Archbishop Pio Laghi, 58, a veteran of the Vatican diplomatic corps who is now serving in Argentina, will be the new apostolic delegate in this country.
The Italian-born prelate, who knows the American scene from his service as a junior staff member of the apostolic delegation here from 1954 to 1961, succeeds Archbishop Jean Jadot in the pivotal role as the eyes and ears of the pope in the United States. No date has been set for his arrival here, but church officials do not expect him before February.
For the church in this country, the choice of an apostolic delegate is crucial, since he is largely responsible for shaping the Vatican's impression of the U.S. church. More important, he is a key figure in the appointment of new bishops, who in turn determine the shape of the chruch here.
In the seven years he was apostolic delegate, Jadot oversaw the selection of 174 new bishops -- the vast majority of them men who had caught the vision of Pope John XXIII's Vatican Council and its spirit of reforms and renewal. The result has been a new mood of openness in the church in this country.
"I think we've got a winner," said the Most Rev. Thomas Kelly, executive secretary of the U.S. Catholic hierarchy. Kelly got to know Laghi during the conference of Latin American church leaders in Puebla, Mexico, nearly two years ago. The new man is "fast-paced," Kelly said. "He moves quickly, talks quickly and gets things done."
"We have had very good reports about his human rights record in Argentina," said the Rev. Brian Hehir, associate secretary for International Justice and Peace of the United States Conference of Catholic Bishops.
"The situation there is drastic," said Hehir, referring to reports of widespread human rights violations by the Argentine government. "Our information is that he has been very open to receiving the wives and mothers and family members of the 'disappeared,' as they call them. Of course he is the representative of the Vatican and there is a limit to what he can do."
Sister Gerald Hartney, who is currently coordinator of pastoral planning for the Washington Archdiocese, said she got to know the new delegate well while she was serving in Israel for her order, the Sisters of Holy Cross.
"It's the best news I've heard in a long time," she said. "He's one of the most delightful people I ever knew . . . He has a lot of polish, he has a warm heart, and he speaks English perfectly."
Before his assignment to Argentina in April 1974, Laghi served in Jerusalem, Palestine, India and Nicaragua.
Hartney said Laghi had excellent relationships with Israeli officials and with the Moslem community in Israel as well as with Christians. "Once I had a sister who had come from Rhodesia as a refugee on an international passport. The Israelis didn't recognize such papers and they were going to send he right back. He was able to intervene, and on his say-so, they gave her a laissez-passer, and she was able to stay," Hartney said.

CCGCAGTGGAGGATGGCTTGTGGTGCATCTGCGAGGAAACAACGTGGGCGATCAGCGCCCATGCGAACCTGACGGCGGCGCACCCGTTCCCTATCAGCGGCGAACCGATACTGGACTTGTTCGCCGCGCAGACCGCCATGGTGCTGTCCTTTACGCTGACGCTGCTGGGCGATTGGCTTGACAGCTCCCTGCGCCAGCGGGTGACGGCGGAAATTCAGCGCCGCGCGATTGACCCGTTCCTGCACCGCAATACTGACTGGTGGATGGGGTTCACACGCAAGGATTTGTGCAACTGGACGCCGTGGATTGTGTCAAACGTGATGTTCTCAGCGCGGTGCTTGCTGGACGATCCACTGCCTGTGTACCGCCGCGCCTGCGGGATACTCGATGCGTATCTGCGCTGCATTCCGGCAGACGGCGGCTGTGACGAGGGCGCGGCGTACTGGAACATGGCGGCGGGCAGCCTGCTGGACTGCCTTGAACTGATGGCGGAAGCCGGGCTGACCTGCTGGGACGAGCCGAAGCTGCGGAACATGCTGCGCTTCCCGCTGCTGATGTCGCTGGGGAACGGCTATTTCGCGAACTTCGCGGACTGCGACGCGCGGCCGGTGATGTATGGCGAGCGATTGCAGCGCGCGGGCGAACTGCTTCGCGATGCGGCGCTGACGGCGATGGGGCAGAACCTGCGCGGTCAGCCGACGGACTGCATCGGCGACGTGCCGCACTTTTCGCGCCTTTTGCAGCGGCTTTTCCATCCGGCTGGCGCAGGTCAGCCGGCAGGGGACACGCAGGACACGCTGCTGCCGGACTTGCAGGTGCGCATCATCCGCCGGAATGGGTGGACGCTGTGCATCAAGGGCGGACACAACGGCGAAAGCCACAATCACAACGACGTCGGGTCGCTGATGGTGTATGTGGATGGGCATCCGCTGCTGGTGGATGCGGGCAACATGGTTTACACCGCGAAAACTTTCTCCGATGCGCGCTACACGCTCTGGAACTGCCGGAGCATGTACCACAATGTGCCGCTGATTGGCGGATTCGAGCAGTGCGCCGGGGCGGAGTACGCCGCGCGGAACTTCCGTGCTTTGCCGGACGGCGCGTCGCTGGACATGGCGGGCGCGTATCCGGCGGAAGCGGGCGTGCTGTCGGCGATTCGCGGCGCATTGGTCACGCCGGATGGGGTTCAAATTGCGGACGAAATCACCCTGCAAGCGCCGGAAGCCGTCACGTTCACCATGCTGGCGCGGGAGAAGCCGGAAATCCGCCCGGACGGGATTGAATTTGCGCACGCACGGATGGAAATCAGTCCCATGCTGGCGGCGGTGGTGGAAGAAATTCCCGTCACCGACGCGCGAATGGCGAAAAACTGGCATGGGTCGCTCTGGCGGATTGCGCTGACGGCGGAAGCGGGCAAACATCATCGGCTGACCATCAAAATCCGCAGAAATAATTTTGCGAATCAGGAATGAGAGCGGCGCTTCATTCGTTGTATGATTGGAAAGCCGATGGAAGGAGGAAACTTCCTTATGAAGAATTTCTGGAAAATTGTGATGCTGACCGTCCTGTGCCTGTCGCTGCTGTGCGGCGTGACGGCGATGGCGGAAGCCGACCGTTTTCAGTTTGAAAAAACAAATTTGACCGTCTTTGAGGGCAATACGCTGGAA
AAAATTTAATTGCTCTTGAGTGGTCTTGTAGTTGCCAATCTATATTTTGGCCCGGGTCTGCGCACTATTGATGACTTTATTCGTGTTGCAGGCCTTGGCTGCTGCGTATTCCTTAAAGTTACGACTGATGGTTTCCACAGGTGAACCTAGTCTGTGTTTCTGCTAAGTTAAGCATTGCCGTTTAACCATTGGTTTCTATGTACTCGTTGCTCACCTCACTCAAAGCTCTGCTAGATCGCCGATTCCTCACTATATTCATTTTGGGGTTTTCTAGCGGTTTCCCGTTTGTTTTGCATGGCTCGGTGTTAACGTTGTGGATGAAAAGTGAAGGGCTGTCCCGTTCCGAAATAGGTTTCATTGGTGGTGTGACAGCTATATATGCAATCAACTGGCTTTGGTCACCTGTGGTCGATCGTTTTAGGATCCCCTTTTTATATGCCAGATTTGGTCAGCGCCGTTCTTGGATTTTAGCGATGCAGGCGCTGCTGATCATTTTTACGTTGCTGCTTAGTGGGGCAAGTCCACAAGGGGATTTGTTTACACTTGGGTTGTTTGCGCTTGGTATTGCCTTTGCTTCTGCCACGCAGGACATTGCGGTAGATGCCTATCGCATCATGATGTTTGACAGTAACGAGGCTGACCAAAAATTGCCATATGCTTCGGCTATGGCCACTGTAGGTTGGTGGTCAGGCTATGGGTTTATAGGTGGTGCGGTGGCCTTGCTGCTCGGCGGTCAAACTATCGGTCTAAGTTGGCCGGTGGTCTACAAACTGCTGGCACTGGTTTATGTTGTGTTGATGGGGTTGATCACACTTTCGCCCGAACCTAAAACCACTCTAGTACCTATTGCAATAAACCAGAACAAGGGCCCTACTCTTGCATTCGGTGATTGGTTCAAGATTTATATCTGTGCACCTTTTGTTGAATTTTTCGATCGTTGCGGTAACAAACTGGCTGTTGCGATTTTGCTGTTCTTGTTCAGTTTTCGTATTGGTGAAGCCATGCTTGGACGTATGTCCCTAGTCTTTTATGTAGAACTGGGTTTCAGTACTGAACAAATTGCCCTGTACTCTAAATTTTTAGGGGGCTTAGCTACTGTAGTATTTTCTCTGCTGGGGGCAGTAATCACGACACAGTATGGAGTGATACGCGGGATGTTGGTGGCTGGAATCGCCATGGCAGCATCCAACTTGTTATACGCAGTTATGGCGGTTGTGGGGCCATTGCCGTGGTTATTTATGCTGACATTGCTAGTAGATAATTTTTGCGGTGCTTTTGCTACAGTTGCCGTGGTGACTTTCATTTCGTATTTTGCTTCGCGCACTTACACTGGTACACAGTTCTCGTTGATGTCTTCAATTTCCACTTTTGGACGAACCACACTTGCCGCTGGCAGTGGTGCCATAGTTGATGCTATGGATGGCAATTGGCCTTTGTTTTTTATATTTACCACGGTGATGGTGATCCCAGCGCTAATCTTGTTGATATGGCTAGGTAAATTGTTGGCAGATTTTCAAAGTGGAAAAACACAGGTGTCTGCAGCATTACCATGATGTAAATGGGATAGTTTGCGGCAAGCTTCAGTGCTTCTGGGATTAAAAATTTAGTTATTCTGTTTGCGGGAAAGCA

During his tenure in the Holy Land, she said, Laghi "was instrumental in founding the University of Bethlehem for Moslems and Christian Arabs." Hartney added, "I'm Irish. The biggest compliment I can pay him is to say that if I didn't know he was Italian, I'd swear he was from Dublin."
Several people spoke of the new delegate's fascination with this country. "He's been hoping for this [appointment] for 25 years," said the Rev. Francis X. Murphy, rector of Holy Redeemer College and a keen observer of Vatican affairs. "He was always hanging around with the Americans when he was in Rome."
The Rev. Walter Schmitz, retired dean of the theology faculty of Catholic University, knew Laghi when he was here as an aide at the apostolic delegation. "He'll wear well; he meets people easily and he was well-liked when he was here," Schmitz said.
"I would classify him as a moderate," Schmitz said. "He will be very open and easy to deal with." Pointing to the new delegate's service in some of the hot spots of the globe, Schmitz observed: "It pleases me that it's not somebody who's been parked in Rome."
Laghi, Schmitz said, was the protege of then-Archbishop Amleto Cicognani, who was the delegate here from 1933 to 1958. "They came from the same home town in Italy," Schmitz said. "Cicognani got [Laghi] into school in Rome and into the diplomatic service . . . He came here as his first post."
Laghi was transferred from here to India where he served under Cardinal John Knox, Schmitz said. Knox, an Australian, has been in a high Vatican post since 1974, and in a position to help Laghi's career in the diplomatic service, Schmitz speculated.
The post of delegate to this country, which carries with it service as the Vatican's permanent observer to the Organization of American States, is very near the top of the tree in Vatican diplomatic careers. Traditionally, the next move is to the Vatican's governing Curia, with a cardinal's hat.
The previous delegate, Jadot, 70, was named in June as the pro-president of the Vatican Secretariat for Non-Christian Religions and is expected to be made a cardinal at the next consistory.
Church leaders concede that a sizable number of tasks have piled up since Jadot left the country in September. Among the major ones are the selection of a prelate to succeed Cardinal John Dearden of Detroit, who has retired, and resolution of the continuing problems in the Archdiocese of Chicago, the nation's largest see, where Cardinal John Cody has been at odds with a number of his priests.